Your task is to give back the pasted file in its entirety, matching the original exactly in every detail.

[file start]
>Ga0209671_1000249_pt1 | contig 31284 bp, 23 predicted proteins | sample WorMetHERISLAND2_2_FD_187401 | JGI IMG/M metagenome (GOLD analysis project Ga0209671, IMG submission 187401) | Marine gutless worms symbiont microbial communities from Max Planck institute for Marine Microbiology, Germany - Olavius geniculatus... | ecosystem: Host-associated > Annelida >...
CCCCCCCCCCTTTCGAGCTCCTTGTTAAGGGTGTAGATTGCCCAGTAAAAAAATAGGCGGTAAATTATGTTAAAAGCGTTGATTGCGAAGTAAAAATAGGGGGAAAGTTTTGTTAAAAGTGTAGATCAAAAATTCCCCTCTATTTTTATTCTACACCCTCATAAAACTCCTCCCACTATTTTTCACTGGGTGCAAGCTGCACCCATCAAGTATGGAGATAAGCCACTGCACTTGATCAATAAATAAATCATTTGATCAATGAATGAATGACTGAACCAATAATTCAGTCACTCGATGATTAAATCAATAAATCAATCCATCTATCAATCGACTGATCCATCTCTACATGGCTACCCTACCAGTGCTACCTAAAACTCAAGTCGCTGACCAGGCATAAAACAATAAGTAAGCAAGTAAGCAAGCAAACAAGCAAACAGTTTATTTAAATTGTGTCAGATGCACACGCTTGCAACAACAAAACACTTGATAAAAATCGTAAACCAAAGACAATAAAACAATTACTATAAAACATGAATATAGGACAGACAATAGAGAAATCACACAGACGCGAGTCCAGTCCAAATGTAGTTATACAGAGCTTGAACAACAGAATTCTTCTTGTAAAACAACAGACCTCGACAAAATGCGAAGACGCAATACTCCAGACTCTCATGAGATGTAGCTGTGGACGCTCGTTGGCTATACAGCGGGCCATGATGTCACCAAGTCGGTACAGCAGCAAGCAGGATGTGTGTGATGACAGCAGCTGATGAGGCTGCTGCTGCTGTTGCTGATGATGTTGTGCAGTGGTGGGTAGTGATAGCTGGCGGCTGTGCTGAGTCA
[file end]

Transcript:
>Ga0209671_1000249_pt1 | contig 31284 bp, 23 predicted proteins | sample WorMetHERISLAND2_2_FD_187401 | JGI IMG/M metagenome (GOLD analysis project Ga0209671, IMG submission 187401) | Marine gutless worms symbiont microbial communities from Max Planck institute for Marine Microbiology, Germany - Olavius geniculatus... | ecosystem: Host-associated > Annelida >...
CCCCCCCCCCTTTCGAGCTCCTTGTTAAGGGTGTAGATTGCCCAGTAAAAAAATAGGCGGTAAATTATGTTAAAAGCGTTGATTGCGAAGTAAAAATAGGGGGAAAGTTTTGTTAAAAGTGTAGATCAAAAATTCCCCTCTATTTTTATTCTACACCCTCATAAAACTCCTCCCACTATTTTTCACTGGGTGCAAGCTGCACCCATCAAGTATGGAGATAAGCCACTGCACTTGATCAATAAATAAATCATTTGATCAATGAATGAATGACTGAACCAATAATTCAGTCACTCGATGATTAAATCAATAAATCAATCCATCTATCAATCGACTGATCCATCTCTACATGGCTACCCTACCAGTGCTACCTAAAACTCAAGTCGCTGACCAGGCATAAAACAATAAGTAAGCAAGTAAGCAAGCAAACAAGCAAACAGTTTATTTAAATTGTGTCAGATGCACACGCTTGCAACAACAAAACACTTGATAAAAATCGTAAACCAAAGACAATAAAACAATTACTATAAAACATGAATATAGGACAGACAATAGAGAAATCACACAGACGCGAGTCCAGTCCAAATGTAGTTATACAGAGCTTGAACAACAGAATTCTTCTTGTAAAACAACAGACCTCGACAAAATGCGAAGACGCAATACTCCAGACTCTCATGAGATGTAGCTGTGGACGCTCGTTGGCTATACAGCGGGCCATGATGTCACCAAGTCGGTACAGCAGCAAGCAGGATGTGTGTGATGACAGCAGCTGATGAGGCTGCTGCTGCTGTTGCTGATGATGTTGTGCAGTGGTGGGTAGTGATAGCTGGCGGCTGTGCTGAGTCA